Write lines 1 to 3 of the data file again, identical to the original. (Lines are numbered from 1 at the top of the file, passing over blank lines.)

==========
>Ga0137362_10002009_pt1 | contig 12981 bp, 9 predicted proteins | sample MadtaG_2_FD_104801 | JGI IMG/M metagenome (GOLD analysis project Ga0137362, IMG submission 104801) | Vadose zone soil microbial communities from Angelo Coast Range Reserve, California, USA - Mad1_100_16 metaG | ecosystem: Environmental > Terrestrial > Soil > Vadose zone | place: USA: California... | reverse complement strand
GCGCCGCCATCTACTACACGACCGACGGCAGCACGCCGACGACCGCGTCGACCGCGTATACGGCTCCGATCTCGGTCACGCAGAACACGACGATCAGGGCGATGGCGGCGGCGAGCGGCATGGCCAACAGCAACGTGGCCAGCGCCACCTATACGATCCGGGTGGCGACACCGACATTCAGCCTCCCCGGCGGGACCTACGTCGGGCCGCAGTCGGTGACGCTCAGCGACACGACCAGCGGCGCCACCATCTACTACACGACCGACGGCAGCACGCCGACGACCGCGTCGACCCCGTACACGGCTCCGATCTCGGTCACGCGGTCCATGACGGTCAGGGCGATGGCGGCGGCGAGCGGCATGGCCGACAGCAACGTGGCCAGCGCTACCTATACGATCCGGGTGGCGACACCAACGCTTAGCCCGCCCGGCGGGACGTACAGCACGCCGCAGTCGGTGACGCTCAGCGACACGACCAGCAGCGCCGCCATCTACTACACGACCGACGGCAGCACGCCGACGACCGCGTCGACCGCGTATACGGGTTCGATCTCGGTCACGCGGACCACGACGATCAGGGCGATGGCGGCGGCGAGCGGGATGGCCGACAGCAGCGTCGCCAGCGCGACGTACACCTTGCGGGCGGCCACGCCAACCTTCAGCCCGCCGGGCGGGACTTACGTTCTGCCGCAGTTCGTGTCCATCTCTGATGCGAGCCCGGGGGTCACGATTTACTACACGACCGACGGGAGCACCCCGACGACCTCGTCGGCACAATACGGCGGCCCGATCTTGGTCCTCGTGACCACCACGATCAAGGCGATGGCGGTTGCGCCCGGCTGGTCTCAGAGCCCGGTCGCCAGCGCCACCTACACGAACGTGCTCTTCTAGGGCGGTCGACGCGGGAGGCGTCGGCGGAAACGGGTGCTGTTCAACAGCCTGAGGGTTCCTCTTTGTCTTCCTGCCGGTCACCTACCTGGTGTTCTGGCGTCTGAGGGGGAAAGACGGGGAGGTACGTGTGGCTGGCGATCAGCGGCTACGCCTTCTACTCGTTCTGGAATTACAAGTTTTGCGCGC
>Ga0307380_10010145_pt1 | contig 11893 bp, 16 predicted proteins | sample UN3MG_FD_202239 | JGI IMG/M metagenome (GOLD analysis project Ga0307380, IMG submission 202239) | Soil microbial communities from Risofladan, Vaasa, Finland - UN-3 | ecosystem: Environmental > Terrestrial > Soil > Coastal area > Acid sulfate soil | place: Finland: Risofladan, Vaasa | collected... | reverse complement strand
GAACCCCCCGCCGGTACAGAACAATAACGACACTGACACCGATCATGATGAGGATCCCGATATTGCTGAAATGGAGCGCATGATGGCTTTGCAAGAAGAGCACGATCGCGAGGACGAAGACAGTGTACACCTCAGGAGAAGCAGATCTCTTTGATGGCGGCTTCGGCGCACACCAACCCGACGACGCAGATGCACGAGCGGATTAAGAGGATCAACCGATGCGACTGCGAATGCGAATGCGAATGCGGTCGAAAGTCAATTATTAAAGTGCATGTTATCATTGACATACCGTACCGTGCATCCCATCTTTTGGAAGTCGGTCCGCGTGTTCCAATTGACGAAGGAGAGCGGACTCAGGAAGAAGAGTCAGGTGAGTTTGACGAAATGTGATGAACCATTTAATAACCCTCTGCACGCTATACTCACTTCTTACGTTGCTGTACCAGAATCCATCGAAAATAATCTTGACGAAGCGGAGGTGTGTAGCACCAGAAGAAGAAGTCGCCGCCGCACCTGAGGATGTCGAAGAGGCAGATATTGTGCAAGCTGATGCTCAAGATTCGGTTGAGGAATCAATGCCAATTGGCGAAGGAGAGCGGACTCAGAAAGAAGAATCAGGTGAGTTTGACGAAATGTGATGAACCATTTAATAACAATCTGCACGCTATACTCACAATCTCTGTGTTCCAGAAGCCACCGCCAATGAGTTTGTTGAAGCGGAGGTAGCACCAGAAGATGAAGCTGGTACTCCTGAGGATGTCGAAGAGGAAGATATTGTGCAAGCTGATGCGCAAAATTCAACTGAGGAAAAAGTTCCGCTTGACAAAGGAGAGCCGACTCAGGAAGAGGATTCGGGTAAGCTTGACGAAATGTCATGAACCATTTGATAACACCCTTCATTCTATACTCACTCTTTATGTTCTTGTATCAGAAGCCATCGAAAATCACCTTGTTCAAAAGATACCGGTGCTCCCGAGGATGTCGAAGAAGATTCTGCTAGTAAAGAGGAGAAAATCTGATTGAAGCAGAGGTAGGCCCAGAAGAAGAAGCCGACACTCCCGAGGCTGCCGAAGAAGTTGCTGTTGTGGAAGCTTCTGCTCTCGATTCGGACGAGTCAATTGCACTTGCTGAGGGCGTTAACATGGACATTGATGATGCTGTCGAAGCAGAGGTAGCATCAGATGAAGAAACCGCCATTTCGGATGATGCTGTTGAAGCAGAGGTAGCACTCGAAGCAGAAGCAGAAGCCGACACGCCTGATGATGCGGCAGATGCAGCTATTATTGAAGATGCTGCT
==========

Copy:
>Ga0137362_10002009_pt1 | contig 12981 bp, 9 predicted proteins | sample MadtaG_2_FD_104801 | JGI IMG/M metagenome (GOLD analysis project Ga0137362, IMG submission 104801) | Vadose zone soil microbial communities from Angelo Coast Range Reserve, California, USA - Mad1_100_16 metaG | ecosystem: Environmental > Terrestrial > Soil > Vadose zone | place: USA: California... | reverse complement strand
GCGCCGCCATCTACTACACGACCGACGGCAGCACGCCGACGACCGCGTCGACCGCGTATACGGCTCCGATCTCGGTCACGCAGAACACGACGATCAGGGCGATGGCGGCGGCGAGCGGCATGGCCAACAGCAACGTGGCCAGCGCCACCTATACGATCCGGGTGGCGACACCGACATTCAGCCTCCCCGGCGGGACCTACGTCGGGCCGCAGTCGGTGACGCTCAGCGACACGACCAGCGGCGCCACCATCTACTACACGACCGACGGCAGCACGCCGACGACCGCGTCGACCCCGTACACGGCTCCGATCTCGGTCACGCGGTCCATGACGGTCAGGGCGATGGCGGCGGCGAGCGGCATGGCCGACAGCAACGTGGCCAGCGCTACCTATACGATCCGGGTGGCGACACCAACGCTTAGCCCGCCCGGCGGGACGTACAGCACGCCGCAGTCGGTGACGCTCAGCGACACGACCAGCAGCGCCGCCATCTACTACACGACCGACGGCAGCACGCCGACGACCGCGTCGACCGCGTATACGGGTTCGATCTCGGTCACGCGGACCACGACGATCAGGGCGATGGCGGCGGCGAGCGGGATGGCCGACAGCAGCGTCGCCAGCGCGACGTACACCTTGCGGGCGGCCACGCCAACCTTCAGCCCGCCGGGCGGGACTTACGTTCTGCCGCAGTTCGTGTCCATCTCTGATGCGAGCCCGGGGGTCACGATTTACTACACGACCGACGGGAGCACCCCGACGACCTCGTCGGCACAATACGGCGGCCCGATCTTGGTCCTCGTGACCACCACGATCAAGGCGATGGCGGTTGCGCCCGGCTGGTCTCAGAGCCCGGTCGCCAGCGCCACCTACACGAACGTGCTCTTCTAGGGCGGTCGACGCGGGAGGCGTCGGCGGAAACGGGTGCTGTTCAACAGCCTGAGGGTTCCTCTTTGTCTTCCTGCCGGTCACCTACCTGGTGTTCTGGCGTCTGAGGGGGAAAGACGGGGAGGTACGTGTGGCTGGCGATCAGCGGCTACGCCTTCTACTCGTTCTGGAATTACAAGTTTTGCGCGC
>Ga0307380_10010145_pt1 | contig 11893 bp, 16 predicted proteins | sample UN3MG_FD_202239 | JGI IMG/M metagenome (GOLD analysis project Ga0307380, IMG submission 202239) | Soil microbial communities from Risofladan, Vaasa, Finland - UN-3 | ecosystem: Environmental > Terrestrial > Soil > Coastal area > Acid sulfate soil | place: Finland: Risofladan, Vaasa | collected... | reverse complement strand